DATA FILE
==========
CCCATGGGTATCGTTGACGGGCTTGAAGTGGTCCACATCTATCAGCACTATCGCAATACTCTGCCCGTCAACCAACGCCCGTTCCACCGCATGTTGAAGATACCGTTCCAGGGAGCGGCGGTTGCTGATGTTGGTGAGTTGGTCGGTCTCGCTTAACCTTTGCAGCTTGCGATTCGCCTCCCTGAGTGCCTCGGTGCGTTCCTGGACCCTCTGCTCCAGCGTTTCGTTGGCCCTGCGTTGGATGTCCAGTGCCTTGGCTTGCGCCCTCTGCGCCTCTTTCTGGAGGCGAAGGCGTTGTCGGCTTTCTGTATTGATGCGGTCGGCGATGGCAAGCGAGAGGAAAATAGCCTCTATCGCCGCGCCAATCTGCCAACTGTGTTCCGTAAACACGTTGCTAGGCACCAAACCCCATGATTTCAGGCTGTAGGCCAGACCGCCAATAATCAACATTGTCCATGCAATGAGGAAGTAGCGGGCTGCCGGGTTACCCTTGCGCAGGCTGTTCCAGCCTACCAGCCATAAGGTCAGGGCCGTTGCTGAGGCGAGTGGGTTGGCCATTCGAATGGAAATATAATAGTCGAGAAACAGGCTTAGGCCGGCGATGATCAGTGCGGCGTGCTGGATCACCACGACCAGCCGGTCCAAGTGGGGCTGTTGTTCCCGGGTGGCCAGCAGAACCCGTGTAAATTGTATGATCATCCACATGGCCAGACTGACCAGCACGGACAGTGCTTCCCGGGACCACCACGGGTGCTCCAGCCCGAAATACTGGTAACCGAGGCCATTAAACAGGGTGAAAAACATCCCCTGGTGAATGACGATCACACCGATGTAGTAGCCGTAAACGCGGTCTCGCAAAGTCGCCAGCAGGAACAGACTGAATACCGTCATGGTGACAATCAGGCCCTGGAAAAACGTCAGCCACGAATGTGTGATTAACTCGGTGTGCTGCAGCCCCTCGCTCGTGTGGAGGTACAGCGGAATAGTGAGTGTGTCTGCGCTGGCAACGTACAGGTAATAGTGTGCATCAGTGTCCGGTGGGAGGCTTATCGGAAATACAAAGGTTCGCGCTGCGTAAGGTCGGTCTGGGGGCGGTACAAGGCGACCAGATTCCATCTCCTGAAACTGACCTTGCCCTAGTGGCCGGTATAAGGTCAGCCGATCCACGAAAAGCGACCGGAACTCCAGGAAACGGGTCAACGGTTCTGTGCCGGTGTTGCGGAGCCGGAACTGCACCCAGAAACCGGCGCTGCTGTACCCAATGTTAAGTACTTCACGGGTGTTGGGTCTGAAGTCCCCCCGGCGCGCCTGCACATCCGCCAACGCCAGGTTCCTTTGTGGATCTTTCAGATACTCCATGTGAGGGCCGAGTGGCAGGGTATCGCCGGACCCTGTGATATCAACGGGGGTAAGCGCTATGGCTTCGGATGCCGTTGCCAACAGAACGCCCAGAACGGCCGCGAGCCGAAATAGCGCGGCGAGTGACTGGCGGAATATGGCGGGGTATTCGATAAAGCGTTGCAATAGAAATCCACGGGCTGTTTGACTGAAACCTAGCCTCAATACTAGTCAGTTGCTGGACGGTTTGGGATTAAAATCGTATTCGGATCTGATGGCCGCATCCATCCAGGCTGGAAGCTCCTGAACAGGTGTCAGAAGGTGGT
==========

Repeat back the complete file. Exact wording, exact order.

CCCATGGGTATCGTTGACGGGCTTGAAGTGGTCCACATCTATCAGCACTATCGCAATACTCTGCCCGTCAACCAACGCCCGTTCCACCGCATGTTGAAGATACCGTTCCAGGGAGCGGCGGTTGCTGATGTTGGTGAGTTGGTCGGTCTCGCTTAACCTTTGCAGCTTGCGATTCGCCTCCCTGAGTGCCTCGGTGCGTTCCTGGACCCTCTGCTCCAGCGTTTCGTTGGCCCTGCGTTGGATGTCCAGTGCCTTGGCTTGCGCCCTCTGCGCCTCTTTCTGGAGGCGAAGGCGTTGTCGGCTTTCTGTATTGATGCGGTCGGCGATGGCAAGCGAGAGGAAAATAGCCTCTATCGCCGCGCCAATCTGCCAACTGTGTTCCGTAAACACGTTGCTAGGCACCAAACCCCATGATTTCAGGCTGTAGGCCAGACCGCCAATAATCAACATTGTCCATGCAATGAGGAAGTAGCGGGCTGCCGGGTTACCCTTGCGCAGGCTGTTCCAGCCTACCAGCCATAAGGTCAGGGCCGTTGCTGAGGCGAGTGGGTTGGCCATTCGAATGGAAATATAATAGTCGAGAAACAGGCTTAGGCCGGCGATGATCAGTGCGGCGTGCTGGATCACCACGACCAGCCGGTCCAAGTGGGGCTGTTGTTCCCGGGTGGCCAGCAGAACCCGTGTAAATTGTATGATCATCCACATGGCCAGACTGACCAGCACGGACAGTGCTTCCCGGGACCACCACGGGTGCTCCAGCCCGAAATACTGGTAACCGAGGCCATTAAACAGGGTGAAAAACATCCCCTGGTGAATGACGATCACACCGATGTAGTAGCCGTAAACGCGGTCTCGCAAAGTCGCCAGCAGGAACAGACTGAATACCGTCATGGTGACAATCAGGCCCTGGAAAAACGTCAGCCACGAATGTGTGATTAACTCGGTGTGCTGCAGCCCCTCGCTCGTGTGGAGGTACAGCGGAATAGTGAGTGTGTCTGCGCTGGCAACGTACAGGTAATAGTGTGCATCAGTGTCCGGTGGGAGGCTTATCGGAAATACAAAGGTTCGCGCTGCGTAAGGTCGGTCTGGGGGCGGTACAAGGCGACCAGATTCCATCTCCTGAAACTGACCTTGCCCTAGTGGCCGGTATAAGGTCAGCCGATCCACGAAAAGCGACCGGAACTCCAGGAAACGGGTCAACGGTTCTGTGCCGGTGTTGCGGAGCCGGAACTGCACCCAGAAACCGGCGCTGCTGTACCCAATGTTAAGTACTTCACGGGTGTTGGGTCTGAAGTCCCCCCGGCGCGCCTGCACATCCGCCAACGCCAGGTTCCTTTGTGGATCTTTCAGATACTCCATGTGAGGGCCGAGTGGCAGGGTATCGCCGGACCCTGTGATATCAACGGGGGTAAGCGCTATGGCTTCGGATGCCGTTGCCAACAGAACGCCCAGAACGGCCGCGAGCCGAAATAGCGCGGCGAGTGACTGGCGGAATATGGCGGGGTATTCGATAAAGCGTTGCAATAGAAATCCACGGGCTGTTTGACTGAAACCTAGCCTCAATACTAGTCAGTTGCTGGACGGTTTGGGATTAAAATCGTATTCGGATCTGATGGCCGCATCCATCCAGGCTGGAAGCTCCTGAACAGGTGTCAGAAGGTGGT